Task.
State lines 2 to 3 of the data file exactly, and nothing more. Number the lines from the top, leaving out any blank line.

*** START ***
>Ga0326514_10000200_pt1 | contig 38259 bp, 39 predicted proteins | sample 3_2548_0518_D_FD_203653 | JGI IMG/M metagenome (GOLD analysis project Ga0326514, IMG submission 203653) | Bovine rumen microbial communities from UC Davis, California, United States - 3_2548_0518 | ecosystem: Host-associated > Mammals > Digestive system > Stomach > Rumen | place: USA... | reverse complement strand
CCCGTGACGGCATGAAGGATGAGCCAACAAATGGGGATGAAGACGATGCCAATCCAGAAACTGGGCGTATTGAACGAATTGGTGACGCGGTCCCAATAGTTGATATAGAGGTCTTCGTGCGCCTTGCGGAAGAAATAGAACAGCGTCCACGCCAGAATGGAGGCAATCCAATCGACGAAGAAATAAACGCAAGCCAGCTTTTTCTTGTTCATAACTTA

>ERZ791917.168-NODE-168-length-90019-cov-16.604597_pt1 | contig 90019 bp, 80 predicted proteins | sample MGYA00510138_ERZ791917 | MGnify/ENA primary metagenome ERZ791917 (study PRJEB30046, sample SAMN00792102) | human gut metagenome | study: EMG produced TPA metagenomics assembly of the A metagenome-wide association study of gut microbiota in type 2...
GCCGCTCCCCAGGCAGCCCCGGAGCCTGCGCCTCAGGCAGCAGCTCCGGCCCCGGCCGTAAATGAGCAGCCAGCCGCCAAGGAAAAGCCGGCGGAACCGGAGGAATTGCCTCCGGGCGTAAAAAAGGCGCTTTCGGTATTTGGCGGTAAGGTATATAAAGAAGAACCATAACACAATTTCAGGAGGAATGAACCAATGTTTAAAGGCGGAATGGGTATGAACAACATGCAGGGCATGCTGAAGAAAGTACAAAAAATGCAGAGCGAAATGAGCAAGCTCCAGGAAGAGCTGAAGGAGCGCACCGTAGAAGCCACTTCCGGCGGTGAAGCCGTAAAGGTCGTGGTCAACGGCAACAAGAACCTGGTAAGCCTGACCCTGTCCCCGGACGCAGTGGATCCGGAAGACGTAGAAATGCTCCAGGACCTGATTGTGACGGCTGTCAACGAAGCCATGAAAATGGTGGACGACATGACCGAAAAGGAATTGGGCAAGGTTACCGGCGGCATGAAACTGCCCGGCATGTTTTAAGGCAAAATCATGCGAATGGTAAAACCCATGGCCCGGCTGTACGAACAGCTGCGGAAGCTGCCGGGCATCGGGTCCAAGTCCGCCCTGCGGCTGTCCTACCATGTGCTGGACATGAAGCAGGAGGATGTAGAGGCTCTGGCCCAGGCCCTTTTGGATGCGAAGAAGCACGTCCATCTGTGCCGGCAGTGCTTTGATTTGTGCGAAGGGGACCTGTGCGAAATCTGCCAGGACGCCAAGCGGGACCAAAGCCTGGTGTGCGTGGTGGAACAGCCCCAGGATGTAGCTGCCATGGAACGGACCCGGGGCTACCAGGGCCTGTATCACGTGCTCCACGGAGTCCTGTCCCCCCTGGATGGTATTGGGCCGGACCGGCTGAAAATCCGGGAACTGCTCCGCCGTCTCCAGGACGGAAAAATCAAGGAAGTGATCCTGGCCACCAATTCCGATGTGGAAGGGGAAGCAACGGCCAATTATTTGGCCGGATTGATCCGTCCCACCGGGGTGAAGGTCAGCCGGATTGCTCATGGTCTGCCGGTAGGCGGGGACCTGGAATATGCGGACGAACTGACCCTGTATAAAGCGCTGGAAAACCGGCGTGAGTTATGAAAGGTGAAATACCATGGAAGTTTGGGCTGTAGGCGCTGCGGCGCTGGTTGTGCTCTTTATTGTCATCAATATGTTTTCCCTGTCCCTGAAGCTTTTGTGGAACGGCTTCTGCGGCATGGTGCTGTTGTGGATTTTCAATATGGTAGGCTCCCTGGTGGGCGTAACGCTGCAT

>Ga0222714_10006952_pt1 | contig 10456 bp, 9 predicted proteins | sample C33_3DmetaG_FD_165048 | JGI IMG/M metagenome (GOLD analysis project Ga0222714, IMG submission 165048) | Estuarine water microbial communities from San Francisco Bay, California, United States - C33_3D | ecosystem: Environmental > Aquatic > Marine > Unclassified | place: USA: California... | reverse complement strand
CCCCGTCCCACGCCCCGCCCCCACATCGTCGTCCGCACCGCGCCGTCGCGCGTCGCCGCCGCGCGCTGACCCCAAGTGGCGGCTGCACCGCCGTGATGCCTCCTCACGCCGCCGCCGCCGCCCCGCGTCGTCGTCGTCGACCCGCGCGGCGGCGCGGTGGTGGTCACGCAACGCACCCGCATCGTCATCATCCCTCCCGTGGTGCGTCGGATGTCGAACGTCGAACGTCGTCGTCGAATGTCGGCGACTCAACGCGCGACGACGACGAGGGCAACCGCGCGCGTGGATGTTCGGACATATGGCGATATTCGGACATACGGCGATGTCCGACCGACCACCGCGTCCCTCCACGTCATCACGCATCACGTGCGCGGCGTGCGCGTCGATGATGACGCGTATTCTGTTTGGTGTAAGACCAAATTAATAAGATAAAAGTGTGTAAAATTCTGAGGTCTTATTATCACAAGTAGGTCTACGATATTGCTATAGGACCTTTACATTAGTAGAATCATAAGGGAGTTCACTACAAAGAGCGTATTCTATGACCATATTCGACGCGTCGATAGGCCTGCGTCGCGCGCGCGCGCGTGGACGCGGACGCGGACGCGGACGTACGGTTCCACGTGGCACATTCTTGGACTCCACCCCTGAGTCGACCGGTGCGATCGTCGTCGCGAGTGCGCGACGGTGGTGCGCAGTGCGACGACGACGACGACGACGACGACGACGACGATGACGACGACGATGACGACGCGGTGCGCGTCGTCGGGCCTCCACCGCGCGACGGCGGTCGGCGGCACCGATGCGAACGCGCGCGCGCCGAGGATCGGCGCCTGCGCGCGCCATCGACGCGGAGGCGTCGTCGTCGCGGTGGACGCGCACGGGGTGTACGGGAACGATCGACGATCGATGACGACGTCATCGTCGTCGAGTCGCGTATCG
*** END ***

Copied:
CCCGTGACGGCATGAAGGATGAGCCAACAAATGGGGATGAAGACGATGCCAATCCAGAAACTGGGCGTATTGAACGAATTGGTGACGCGGTCCCAATAGTTGATATAGAGGTCTTCGTGCGCCTTGCGGAAGAAATAGAACAGCGTCCACGCCAGAATGGAGGCAATCCAATCGACGAAGAAATAAACGCAAGCCAGCTTTTTCTTGTTCATAACTTA

>ERZ791917.168-NODE-168-length-90019-cov-16.604597_pt1 | contig 90019 bp, 80 predicted proteins | sample MGYA00510138_ERZ791917 | MGnify/ENA primary metagenome ERZ791917 (study PRJEB30046, sample SAMN00792102) | human gut metagenome | study: EMG produced TPA metagenomics assembly of the A metagenome-wide association study of gut microbiota in type 2...